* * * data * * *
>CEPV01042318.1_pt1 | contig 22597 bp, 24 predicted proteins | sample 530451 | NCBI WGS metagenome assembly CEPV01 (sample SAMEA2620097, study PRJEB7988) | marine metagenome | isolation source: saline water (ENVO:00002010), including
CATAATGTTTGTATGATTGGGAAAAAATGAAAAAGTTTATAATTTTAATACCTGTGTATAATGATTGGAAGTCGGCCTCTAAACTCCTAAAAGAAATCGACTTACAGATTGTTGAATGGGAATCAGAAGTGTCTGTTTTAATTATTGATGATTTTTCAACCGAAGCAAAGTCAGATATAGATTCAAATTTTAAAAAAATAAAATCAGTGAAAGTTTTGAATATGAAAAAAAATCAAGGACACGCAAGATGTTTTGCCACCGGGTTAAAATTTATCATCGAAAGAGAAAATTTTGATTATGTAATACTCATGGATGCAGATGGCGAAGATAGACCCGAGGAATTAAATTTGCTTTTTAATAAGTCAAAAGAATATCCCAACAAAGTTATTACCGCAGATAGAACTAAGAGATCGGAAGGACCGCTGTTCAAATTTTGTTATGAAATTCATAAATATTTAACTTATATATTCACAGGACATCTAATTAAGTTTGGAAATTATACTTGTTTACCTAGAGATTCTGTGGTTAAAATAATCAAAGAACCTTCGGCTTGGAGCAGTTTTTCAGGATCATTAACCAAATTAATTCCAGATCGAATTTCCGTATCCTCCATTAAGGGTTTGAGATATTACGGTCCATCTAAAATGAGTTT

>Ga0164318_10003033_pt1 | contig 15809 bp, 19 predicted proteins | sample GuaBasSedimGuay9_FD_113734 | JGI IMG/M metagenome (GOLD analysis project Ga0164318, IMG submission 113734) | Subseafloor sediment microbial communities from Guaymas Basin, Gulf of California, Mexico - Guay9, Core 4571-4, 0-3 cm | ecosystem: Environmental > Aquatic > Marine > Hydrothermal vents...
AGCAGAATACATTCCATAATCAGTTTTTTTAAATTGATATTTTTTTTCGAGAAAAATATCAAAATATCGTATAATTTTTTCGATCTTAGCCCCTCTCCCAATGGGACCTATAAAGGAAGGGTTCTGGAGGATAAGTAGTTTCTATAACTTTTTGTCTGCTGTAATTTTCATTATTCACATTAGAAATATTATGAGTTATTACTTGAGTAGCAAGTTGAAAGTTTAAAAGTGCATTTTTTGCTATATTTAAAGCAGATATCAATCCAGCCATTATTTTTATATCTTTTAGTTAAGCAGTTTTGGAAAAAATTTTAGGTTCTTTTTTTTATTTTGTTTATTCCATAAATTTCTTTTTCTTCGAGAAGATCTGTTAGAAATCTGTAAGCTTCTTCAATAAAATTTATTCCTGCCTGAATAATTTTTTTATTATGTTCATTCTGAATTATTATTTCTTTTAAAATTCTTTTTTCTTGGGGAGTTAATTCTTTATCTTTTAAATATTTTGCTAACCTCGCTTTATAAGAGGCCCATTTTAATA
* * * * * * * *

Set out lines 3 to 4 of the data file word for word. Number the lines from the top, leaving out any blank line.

>Ga0164318_10003033_pt1 | contig 15809 bp, 19 predicted proteins | sample GuaBasSedimGuay9_FD_113734 | JGI IMG/M metagenome (GOLD analysis project Ga0164318, IMG submission 113734) | Subseafloor sediment microbial communities from Guaymas Basin, Gulf of California, Mexico - Guay9, Core 4571-4, 0-3 cm | ecosystem: Environmental > Aquatic > Marine > Hydrothermal vents...
AGCAGAATACATTCCATAATCAGTTTTTTTAAATTGATATTTTTTTTCGAGAAAAATATCAAAATATCGTATAATTTTTTCGATCTTAGCCCCTCTCCCAATGGGACCTATAAAGGAAGGGTTCTGGAGGATAAGTAGTTTCTATAACTTTTTGTCTGCTGTAATTTTCATTATTCACATTAGAAATATTATGAGTTATTACTTGAGTAGCAAGTTGAAAGTTTAAAAGTGCATTTTTTGCTATATTTAAAGCAGATATCAATCCAGCCATTATTTTTATATCTTTTAGTTAAGCAGTTTTGGAAAAAATTTTAGGTTCTTTTTTTTATTTTGTTTATTCCATAAATTTCTTTTTCTTCGAGAAGATCTGTTAGAAATCTGTAAGCTTCTTCAATAAAATTTATTCCTGCCTGAATAATTTTTTTATTATGTTCATTCTGAATTATTATTTCTTTTAAAATTCTTTTTTCTTGGGGAGTTAATTCTTTATCTTTTAAATATTTTGCTAACCTCGCTTTATAAGAGGCCCATTTTAATA